Tell Me How to Talk to You: Institutional communications in a noisy era
Times have changed.
It used to be that university administrators had no problem sharing important information with students. “Social networking” largely took place at students’ mailboxes. Students’ “primary phones” were the ones in their residence hall rooms. (Their “secondary” ones? That would have to be the phone booth in the parking lot.) And you could always speak directly to the entire student body at weekly mandatory chapel services.
Today, communicating with students isn’t always quite so straightforward.
It’s not that the university can’t send messages to its students. We have more means of doing that today than at any point in our 123-year history. It’s that we don’t always know which means of communicating a given message will stick with students. With parents. With alumni.
Some students go their entire careers without touching the phone in their residence hall. They don’t bother with the university voicemail system. A quick look in the recycling bins by the student mailboxes shows where many university communications go immediately after a student swings open the little silver door. E-mails get deleted, forgotten, ignored. Bright, bloated bulletin boards are breezed past.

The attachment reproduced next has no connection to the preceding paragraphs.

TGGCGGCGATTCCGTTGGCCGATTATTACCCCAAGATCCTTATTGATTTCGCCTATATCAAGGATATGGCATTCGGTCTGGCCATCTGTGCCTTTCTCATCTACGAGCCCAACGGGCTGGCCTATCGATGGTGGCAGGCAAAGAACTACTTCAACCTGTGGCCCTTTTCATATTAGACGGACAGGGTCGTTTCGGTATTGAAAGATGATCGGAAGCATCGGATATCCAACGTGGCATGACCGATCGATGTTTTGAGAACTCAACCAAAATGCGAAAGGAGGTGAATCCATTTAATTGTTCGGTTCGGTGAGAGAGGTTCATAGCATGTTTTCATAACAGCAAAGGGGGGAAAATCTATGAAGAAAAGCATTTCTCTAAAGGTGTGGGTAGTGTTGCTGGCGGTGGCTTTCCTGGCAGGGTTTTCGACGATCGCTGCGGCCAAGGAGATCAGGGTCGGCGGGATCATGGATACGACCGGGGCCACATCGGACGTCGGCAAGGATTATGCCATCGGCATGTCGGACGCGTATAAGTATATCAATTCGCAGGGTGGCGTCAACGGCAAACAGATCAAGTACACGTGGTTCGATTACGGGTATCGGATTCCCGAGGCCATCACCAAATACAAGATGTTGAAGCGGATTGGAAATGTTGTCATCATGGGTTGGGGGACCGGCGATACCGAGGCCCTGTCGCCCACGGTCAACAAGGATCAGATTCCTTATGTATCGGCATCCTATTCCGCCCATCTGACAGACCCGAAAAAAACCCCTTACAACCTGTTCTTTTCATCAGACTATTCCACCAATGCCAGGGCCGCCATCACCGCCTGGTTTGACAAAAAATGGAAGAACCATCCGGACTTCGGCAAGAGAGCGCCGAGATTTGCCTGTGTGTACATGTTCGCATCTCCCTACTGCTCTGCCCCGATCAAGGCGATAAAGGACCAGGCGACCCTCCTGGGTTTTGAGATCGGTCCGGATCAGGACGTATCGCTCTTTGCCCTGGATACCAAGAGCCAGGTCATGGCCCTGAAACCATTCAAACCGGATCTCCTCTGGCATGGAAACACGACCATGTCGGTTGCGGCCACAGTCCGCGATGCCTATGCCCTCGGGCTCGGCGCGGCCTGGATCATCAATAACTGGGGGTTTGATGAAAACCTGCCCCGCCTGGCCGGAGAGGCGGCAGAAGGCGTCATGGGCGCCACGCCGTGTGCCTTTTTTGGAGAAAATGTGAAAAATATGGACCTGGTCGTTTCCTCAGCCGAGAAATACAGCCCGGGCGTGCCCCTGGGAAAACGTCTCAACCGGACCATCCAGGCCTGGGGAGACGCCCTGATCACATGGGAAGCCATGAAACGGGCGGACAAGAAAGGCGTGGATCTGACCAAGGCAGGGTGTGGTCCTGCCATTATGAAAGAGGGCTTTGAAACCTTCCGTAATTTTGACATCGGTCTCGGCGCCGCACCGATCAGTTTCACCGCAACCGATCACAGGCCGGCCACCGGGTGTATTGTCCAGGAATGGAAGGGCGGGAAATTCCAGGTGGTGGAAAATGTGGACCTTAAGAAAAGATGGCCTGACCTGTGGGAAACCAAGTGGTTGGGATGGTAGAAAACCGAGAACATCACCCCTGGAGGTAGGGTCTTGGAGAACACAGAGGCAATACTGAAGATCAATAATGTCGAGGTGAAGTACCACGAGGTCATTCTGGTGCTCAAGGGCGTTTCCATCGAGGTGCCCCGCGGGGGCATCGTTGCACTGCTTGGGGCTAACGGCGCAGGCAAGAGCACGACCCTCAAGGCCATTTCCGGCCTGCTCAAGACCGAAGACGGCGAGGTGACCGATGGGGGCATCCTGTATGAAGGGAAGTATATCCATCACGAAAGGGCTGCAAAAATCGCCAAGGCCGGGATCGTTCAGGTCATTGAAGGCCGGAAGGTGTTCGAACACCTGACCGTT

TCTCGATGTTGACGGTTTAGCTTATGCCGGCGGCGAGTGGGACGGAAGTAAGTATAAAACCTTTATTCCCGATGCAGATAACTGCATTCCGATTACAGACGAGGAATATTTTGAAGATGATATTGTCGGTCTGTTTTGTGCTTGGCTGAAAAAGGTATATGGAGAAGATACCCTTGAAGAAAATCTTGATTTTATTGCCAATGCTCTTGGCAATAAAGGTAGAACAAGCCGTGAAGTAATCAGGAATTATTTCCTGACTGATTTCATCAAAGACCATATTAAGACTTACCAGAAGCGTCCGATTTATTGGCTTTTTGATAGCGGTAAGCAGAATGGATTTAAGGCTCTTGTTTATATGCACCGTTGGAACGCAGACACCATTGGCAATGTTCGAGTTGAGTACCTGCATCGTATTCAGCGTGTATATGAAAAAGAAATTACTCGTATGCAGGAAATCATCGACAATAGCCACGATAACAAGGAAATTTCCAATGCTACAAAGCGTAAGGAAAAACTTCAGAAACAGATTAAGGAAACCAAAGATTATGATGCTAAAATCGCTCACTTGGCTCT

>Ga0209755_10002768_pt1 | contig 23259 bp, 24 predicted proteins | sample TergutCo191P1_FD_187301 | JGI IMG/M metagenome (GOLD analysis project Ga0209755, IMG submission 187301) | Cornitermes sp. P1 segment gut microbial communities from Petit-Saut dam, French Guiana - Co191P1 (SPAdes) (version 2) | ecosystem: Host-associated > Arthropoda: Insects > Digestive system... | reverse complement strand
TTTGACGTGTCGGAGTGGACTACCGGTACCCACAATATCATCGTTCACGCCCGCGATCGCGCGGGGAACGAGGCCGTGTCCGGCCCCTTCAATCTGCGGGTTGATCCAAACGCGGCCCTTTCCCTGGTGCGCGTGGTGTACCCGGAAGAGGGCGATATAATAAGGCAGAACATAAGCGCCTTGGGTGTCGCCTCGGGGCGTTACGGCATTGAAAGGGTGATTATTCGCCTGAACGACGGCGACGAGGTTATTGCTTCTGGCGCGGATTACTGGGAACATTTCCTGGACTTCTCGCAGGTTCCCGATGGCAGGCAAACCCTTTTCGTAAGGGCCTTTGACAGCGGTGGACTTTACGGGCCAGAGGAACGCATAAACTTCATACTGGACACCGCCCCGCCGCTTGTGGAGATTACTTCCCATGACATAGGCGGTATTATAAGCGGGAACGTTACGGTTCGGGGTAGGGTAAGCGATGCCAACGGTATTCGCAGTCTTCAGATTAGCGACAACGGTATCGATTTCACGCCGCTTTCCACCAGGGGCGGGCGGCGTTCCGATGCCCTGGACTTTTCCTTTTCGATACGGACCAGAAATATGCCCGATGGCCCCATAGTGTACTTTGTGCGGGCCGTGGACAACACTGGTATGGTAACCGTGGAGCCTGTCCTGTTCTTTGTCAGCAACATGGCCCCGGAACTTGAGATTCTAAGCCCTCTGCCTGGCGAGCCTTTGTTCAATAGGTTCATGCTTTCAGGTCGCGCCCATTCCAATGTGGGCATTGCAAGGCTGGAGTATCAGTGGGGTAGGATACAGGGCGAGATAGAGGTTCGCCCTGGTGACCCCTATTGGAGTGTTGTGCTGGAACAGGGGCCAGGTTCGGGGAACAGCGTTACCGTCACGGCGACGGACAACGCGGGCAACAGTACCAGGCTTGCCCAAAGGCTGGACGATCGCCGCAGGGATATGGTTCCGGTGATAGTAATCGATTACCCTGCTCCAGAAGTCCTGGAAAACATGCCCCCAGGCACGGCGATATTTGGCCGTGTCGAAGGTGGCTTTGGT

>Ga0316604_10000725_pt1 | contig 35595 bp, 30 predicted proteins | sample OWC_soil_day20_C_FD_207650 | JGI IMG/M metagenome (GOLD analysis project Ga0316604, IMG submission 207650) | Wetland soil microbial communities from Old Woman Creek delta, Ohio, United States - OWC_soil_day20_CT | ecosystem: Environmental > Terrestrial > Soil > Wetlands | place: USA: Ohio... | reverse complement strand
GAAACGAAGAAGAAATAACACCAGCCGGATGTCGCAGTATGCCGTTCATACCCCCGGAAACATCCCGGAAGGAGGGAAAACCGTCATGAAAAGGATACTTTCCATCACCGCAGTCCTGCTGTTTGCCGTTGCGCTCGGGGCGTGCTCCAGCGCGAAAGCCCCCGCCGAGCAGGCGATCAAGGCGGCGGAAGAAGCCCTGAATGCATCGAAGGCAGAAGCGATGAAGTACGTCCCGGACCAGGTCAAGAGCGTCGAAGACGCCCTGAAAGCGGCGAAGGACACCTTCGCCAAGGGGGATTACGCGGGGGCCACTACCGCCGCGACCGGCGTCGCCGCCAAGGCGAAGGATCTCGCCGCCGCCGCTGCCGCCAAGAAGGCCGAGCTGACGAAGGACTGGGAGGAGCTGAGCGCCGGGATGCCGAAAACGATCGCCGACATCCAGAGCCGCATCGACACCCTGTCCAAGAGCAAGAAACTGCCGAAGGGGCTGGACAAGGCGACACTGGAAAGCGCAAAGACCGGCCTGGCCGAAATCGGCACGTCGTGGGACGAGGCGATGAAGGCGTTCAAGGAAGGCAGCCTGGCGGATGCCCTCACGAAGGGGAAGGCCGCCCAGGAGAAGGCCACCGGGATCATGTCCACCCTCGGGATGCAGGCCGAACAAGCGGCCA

It’s a noisy world. It’s a hurried world. And it’s tough to be heard—even when your message is critical.
Maybe you can tell us. What’s the best way for the university to reach your student with important information?
While we’re at it, what’s the best means to communicate with you? Let us know below.
There’s a sentence you don’t hear every day anymore: We’re listening.
Nebraska Wesleyan University provides equal educational opportunities to all qualified persons in all areas of university operation, including education and decisions regarding faculty appointment, promotion or tenure, without regard to race, religion, age, sex, creed, color, disability, marital status, national or ethnic origin or sexual orientation.